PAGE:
This is a cold, calculating decision on the part of the Mets for the future, not to send a message. If you think Alderson was influenced by Dickey’s comments, you’re misjudging Alderson badly. It’s amazing that he’s been able to convince the Wilpons to make deals for the long-term that won’t be popular with a large segment of the fanbase and will provide kindling for the members of the media to light another fire to burn the embattled owners at the stake, but he did it. Personalities didn’t enter into it. Alderson, as the A’s GM, had Jose Canseco and Rickey Henderson. While they were productive, he kept them and tolerated their mouths and controversies, then discarded them. As CEO of the Padres, he acquired Heath Bell knowing his reputation. It’s not personal until the personal is affecting the professional. Dickey’s situation hadn’t reached that tipping point.

It’s a childhood fantasy to believe that every player in a major league clubhouse is a close friend to every other player in a major league clubhouse. Like any workplace, there’s conflict, clashes and little habits that get on the nerves of others. Did Dickey’s sudden fame grate people in the Mets clubhouse? Were they jealous? Probably, especially since there’s a prevailing perception that a knuckleballer is comparable to a placekicker in football and isn’t really getting hitters out as much as he’s tricking them with a pitch they rarely see. Whether or not that’s true is irrelevant. As we saw in the Cy Young Award voting, no one’s giving credit based on how they got their results. Dickey was among the top pitchers in the National League and garnered enough votes to win the award. The Cy Young Award, like Reyes’s batting championship is a title based on so many factors that it shouldn’t enter into the equation as to whether or not a player stays or goes.

How many players are there about whom teammates, on-field management, front office people and opponents don’t roll their eyes and whisper to media members of how annoying they are? In today’s game, there’s Mariano Rivera. 30 years ago, there was Dale Murphy. Apart from that, who?

Even Goose Gossage, who has replaced Bob Feller as the Hall of Fame’s grumpy old man in residence, doesn’t criticize Rivera personally when going into one of his rants about closers of today that should begin with a fist pounded on the desk and, “In my day…” and end with, “Get off my lawn!!!”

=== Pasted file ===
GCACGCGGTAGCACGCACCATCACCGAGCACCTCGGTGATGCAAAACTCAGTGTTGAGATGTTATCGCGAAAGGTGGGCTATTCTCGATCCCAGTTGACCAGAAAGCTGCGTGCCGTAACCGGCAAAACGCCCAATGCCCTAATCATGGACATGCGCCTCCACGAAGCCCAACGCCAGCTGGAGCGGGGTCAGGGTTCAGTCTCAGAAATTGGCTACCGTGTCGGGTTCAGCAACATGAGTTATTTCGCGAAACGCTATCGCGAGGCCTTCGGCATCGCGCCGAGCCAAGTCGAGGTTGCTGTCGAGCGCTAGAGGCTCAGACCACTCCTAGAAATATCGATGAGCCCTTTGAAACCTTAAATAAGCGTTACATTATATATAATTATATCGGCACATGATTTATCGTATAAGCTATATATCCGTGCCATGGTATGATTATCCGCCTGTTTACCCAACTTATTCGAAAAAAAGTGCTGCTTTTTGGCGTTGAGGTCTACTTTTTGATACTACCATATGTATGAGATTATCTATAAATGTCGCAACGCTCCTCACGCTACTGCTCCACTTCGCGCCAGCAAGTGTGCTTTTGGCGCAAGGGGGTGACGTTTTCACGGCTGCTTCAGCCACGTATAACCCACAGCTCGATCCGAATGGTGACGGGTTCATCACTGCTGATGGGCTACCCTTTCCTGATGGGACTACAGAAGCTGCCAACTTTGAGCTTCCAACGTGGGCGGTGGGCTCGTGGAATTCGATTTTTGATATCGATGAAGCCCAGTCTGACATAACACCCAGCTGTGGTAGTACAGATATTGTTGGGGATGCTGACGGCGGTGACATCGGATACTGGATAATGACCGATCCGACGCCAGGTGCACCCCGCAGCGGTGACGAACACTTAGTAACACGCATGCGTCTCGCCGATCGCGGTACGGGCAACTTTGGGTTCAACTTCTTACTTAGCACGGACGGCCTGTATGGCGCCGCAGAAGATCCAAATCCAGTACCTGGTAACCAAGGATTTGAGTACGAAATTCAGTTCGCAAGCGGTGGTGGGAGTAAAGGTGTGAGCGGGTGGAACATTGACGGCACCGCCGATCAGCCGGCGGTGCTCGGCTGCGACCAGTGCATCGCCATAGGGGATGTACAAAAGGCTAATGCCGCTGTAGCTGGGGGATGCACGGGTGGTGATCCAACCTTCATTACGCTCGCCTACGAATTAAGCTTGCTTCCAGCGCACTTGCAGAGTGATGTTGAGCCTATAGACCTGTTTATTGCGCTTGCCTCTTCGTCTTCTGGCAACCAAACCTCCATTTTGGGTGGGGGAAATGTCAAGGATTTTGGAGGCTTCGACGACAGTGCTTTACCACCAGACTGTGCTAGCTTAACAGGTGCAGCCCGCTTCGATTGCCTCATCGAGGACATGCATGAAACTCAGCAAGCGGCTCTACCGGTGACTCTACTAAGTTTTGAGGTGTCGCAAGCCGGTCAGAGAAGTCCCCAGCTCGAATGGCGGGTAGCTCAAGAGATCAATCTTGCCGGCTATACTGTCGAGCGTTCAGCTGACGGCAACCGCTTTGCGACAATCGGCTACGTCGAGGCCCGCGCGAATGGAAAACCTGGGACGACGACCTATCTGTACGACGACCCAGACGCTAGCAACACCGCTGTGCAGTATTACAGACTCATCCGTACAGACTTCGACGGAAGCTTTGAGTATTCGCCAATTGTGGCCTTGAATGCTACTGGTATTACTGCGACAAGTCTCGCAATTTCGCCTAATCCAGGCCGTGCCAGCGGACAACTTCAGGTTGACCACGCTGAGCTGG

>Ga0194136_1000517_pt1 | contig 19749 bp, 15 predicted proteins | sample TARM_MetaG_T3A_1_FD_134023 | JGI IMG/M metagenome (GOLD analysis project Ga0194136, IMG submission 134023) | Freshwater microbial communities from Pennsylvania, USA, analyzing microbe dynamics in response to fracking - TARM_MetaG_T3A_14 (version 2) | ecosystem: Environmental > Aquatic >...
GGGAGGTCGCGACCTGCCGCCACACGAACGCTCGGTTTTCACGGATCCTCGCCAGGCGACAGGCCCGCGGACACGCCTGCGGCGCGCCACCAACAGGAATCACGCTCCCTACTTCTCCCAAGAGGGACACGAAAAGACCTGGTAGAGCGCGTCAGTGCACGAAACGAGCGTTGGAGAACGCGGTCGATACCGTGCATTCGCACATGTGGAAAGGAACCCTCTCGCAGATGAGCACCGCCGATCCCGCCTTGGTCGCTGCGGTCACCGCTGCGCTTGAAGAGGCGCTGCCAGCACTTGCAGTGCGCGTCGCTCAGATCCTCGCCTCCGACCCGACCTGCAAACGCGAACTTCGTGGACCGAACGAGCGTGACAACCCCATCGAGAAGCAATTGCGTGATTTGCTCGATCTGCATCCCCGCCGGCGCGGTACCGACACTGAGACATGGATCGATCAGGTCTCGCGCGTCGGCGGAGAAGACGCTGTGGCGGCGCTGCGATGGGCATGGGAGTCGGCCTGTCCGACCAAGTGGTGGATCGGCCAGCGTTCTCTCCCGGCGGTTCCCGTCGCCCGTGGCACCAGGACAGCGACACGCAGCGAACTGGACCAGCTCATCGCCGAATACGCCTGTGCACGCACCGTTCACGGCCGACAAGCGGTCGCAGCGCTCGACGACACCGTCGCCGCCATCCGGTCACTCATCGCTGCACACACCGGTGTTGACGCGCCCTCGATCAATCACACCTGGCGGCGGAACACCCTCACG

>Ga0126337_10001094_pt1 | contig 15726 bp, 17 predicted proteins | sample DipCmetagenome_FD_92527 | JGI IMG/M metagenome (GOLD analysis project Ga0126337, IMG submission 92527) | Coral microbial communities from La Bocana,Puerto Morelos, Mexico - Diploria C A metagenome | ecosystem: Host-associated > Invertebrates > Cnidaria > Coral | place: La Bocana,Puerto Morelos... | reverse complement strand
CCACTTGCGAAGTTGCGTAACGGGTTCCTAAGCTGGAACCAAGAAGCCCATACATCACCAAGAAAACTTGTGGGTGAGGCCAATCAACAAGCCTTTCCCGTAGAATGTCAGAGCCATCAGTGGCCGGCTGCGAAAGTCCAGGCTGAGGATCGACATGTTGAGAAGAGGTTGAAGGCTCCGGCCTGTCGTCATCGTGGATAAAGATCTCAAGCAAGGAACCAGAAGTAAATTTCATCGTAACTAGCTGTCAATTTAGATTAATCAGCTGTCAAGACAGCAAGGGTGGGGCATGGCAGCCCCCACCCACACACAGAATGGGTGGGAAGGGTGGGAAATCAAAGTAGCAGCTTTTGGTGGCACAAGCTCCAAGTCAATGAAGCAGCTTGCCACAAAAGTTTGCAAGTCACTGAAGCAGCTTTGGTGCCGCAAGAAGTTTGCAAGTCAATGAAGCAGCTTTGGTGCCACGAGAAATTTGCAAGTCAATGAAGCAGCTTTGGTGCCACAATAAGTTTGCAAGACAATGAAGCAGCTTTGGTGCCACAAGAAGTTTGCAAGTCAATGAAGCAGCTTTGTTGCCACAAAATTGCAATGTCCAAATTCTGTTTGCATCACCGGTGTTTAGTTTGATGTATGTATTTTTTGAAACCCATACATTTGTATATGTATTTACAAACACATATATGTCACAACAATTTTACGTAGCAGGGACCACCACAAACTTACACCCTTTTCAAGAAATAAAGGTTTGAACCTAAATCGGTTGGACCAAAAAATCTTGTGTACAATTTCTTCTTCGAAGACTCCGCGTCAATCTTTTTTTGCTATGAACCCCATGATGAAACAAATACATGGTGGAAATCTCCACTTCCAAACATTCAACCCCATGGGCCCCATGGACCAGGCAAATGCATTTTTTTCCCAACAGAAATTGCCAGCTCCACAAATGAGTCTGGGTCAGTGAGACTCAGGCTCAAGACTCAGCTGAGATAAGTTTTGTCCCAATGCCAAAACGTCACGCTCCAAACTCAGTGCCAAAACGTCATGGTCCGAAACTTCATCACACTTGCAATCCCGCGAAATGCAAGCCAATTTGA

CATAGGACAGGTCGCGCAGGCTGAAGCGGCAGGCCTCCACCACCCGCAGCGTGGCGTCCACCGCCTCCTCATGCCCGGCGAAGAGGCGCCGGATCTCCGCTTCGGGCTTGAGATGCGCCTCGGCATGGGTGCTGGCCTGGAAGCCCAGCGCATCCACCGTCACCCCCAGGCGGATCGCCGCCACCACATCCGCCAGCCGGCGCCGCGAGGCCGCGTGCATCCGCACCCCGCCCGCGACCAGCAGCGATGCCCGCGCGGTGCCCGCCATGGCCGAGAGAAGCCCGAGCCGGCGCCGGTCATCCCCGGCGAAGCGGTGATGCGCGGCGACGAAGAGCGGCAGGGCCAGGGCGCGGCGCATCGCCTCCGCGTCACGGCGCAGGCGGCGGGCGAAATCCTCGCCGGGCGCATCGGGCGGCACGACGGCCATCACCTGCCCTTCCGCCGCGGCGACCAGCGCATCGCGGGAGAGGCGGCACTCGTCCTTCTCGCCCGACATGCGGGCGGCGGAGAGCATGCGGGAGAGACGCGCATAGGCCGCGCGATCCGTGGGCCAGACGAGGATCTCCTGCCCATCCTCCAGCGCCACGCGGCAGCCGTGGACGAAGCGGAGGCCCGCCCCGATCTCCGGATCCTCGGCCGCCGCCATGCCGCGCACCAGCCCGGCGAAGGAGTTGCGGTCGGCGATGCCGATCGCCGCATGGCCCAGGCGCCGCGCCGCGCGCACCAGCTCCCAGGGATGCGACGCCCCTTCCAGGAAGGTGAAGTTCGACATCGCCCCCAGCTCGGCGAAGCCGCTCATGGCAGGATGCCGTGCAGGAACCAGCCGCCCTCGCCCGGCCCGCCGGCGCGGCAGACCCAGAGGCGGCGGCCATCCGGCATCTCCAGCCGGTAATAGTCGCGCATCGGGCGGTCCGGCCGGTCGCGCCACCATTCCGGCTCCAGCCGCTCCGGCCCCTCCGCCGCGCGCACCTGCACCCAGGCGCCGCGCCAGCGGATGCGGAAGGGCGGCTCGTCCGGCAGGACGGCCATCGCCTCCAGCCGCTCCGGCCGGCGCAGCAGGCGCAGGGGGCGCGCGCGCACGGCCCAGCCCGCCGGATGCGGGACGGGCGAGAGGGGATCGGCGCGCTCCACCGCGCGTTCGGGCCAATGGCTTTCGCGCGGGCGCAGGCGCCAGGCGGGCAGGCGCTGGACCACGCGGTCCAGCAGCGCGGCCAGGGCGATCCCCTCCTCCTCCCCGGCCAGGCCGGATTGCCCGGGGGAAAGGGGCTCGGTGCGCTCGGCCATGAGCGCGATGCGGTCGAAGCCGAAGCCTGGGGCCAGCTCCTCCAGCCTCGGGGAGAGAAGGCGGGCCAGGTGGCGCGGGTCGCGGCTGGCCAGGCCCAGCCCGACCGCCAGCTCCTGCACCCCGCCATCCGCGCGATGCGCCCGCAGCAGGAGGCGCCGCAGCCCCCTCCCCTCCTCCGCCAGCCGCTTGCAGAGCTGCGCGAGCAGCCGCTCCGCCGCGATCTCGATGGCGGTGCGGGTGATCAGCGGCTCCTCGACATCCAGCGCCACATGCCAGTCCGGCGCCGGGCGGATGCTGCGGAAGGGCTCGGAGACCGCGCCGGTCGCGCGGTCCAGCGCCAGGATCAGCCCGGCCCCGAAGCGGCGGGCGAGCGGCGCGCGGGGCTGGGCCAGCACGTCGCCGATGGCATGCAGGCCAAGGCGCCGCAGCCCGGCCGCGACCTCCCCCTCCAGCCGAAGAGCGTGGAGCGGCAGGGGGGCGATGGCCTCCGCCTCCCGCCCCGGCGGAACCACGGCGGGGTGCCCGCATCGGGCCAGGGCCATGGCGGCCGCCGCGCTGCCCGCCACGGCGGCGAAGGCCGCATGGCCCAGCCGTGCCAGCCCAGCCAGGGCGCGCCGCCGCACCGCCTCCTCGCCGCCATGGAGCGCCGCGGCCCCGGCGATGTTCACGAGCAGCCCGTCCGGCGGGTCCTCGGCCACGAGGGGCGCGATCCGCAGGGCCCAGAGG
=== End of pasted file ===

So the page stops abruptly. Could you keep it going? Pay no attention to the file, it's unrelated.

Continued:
On the opposite end, there are players universally reviled like Barry Bonds. Most are in the middle. People can still do their jobs without loving the person they work with.

The trade of Dickey was baseball related and nothing more. It was the right call.

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Rafael Soriano’s Inevitable Opt-Out

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By now there’s no denying that Rafael Soriano’s brilliant work in taking over as Yankees’ closer for the injured Mariano Rivera has taken a bite out of Rivera’s irreplaceable status. Whether it’s a significant bite or a nibble will be determined in the coming weeks.

The designation of “greatest closer in history” is based more on Rivera’s post-season success, his durability, and that he’s accumulated more saves than anyone else. In breaking that down, it’s easy to make a case that it’s not as huge an accomplishment as it appears on the surface. Rivera has had more opportunities to rack up those saves because for his entire career, he’s never played for a club that’s won fewer than 87 games. He’s been in the post-season every single year except one. And he didn’t have to handle the workload that the closers of the 1970s and 80s did.

The mere designation of “closer” is indicative of the change from the ace out of the bullpen pitching 2-3 innings in a game to what the job is now and how it’s news if a “closer” is asked to pitch in the eighth inning. Back then it was “fireman” because Rich Gossage, Dan Quisenberry, Bruce Sutter, Rollie Fingers or any of the greats from years ago were asked to put out a fire in the middle of an inning. They were also called “short men” because they pitched briefly, and “briefly” didn’t mean one inning.